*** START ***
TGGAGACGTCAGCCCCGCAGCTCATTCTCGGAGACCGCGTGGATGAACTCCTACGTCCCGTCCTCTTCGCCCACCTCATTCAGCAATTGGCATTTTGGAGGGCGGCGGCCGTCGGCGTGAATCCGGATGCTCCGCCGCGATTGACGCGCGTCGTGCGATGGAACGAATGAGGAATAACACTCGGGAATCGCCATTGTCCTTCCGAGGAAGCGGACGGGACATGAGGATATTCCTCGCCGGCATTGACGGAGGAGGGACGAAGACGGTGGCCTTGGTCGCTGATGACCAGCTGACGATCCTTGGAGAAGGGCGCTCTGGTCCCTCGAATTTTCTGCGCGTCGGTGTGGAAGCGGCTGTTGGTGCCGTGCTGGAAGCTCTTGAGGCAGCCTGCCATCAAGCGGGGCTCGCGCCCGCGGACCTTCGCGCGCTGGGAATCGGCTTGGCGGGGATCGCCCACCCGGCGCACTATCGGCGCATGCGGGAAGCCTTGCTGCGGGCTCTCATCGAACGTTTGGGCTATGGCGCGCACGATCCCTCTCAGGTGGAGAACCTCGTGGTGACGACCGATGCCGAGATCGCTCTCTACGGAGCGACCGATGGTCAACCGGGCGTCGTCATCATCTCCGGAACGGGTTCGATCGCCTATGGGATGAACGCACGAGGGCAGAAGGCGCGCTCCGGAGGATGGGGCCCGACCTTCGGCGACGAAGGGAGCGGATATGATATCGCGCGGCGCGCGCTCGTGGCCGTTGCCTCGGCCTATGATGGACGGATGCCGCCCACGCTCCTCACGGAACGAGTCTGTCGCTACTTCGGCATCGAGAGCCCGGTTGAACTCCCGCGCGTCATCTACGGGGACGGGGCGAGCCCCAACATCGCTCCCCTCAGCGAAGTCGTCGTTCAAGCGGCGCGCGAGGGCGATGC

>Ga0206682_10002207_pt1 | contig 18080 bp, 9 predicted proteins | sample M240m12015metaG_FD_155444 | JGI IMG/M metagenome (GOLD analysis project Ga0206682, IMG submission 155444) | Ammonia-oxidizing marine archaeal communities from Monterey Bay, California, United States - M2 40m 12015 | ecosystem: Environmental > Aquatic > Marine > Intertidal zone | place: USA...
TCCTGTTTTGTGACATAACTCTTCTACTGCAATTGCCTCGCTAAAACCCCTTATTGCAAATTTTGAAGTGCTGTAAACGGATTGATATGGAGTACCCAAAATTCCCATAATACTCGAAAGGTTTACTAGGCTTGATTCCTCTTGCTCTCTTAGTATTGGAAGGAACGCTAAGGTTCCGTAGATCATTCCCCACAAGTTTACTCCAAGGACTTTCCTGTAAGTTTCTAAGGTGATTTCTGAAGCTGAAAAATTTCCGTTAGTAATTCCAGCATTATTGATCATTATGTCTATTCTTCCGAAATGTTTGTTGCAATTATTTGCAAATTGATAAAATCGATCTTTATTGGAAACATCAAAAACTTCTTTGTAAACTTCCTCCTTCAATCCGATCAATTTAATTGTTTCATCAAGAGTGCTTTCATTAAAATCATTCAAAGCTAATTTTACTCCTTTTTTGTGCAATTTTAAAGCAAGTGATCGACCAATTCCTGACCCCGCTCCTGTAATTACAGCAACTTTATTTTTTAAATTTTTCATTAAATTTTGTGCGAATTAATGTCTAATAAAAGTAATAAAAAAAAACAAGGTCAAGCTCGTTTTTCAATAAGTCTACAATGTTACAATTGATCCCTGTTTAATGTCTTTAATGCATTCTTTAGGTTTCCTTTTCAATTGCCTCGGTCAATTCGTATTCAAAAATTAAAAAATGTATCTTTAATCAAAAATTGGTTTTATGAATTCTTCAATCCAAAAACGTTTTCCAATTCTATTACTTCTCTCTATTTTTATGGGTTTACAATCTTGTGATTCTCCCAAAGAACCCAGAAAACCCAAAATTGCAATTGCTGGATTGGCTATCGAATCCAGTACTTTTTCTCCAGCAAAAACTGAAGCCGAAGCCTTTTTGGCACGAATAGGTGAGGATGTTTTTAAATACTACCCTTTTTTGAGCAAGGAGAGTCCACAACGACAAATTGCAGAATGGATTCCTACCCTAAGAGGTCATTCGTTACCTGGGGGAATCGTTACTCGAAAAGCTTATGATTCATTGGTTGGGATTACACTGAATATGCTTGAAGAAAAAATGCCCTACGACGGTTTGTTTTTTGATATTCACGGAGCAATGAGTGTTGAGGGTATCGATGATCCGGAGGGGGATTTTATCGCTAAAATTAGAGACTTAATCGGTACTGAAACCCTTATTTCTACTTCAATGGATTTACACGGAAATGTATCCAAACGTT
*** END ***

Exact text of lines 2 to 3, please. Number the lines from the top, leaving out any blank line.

>Ga0206682_10002207_pt1 | contig 18080 bp, 9 predicted proteins | sample M240m12015metaG_FD_155444 | JGI IMG/M metagenome (GOLD analysis project Ga0206682, IMG submission 155444) | Ammonia-oxidizing marine archaeal communities from Monterey Bay, California, United States - M2 40m 12015 | ecosystem: Environmental > Aquatic > Marine > Intertidal zone | place: USA...
TCCTGTTTTGTGACATAACTCTTCTACTGCAATTGCCTCGCTAAAACCCCTTATTGCAAATTTTGAAGTGCTGTAAACGGATTGATATGGAGTACCCAAAATTCCCATAATACTCGAAAGGTTTACTAGGCTTGATTCCTCTTGCTCTCTTAGTATTGGAAGGAACGCTAAGGTTCCGTAGATCATTCCCCACAAGTTTACTCCAAGGACTTTCCTGTAAGTTTCTAAGGTGATTTCTGAAGCTGAAAAATTTCCGTTAGTAATTCCAGCATTATTGATCATTATGTCTATTCTTCCGAAATGTTTGTTGCAATTATTTGCAAATTGATAAAATCGATCTTTATTGGAAACATCAAAAACTTCTTTGTAAACTTCCTCCTTCAATCCGATCAATTTAATTGTTTCATCAAGAGTGCTTTCATTAAAATCATTCAAAGCTAATTTTACTCCTTTTTTGTGCAATTTTAAAGCAAGTGATCGACCAATTCCTGACCCCGCTCCTGTAATTACAGCAACTTTATTTTTTAAATTTTTCATTAAATTTTGTGCGAATTAATGTCTAATAAAAGTAATAAAAAAAAACAAGGTCAAGCTCGTTTTTCAATAAGTCTACAATGTTACAATTGATCCCTGTTTAATGTCTTTAATGCATTCTTTAGGTTTCCTTTTCAATTGCCTCGGTCAATTCGTATTCAAAAATTAAAAAATGTATCTTTAATCAAAAATTGGTTTTATGAATTCTTCAATCCAAAAACGTTTTCCAATTCTATTACTTCTCTCTATTTTTATGGGTTTACAATCTTGTGATTCTCCCAAAGAACCCAGAAAACCCAAAATTGCAATTGCTGGATTGGCTATCGAATCCAGTACTTTTTCTCCAGCAAAAACTGAAGCCGAAGCCTTTTTGGCACGAATAGGTGAGGATGTTTTTAAATACTACCCTTTTTTGAGCAAGGAGAGTCCACAACGACAAATTGCAGAATGGATTCCTACCCTAAGAGGTCATTCGTTACCTGGGGGAATCGTTACTCGAAAAGCTTATGATTCATTGGTTGGGATTACACTGAATATGCTTGAAGAAAAAATGCCCTACGACGGTTTGTTTTTTGATATTCACGGAGCAATGAGTGTTGAGGGTATCGATGATCCGGAGGGGGATTTTATCGCTAAAATTAGAGACTTAATCGGTACTGAAACCCTTATTTCTACTTCAATGGATTTACACGGAAATGTATCCAAACGTT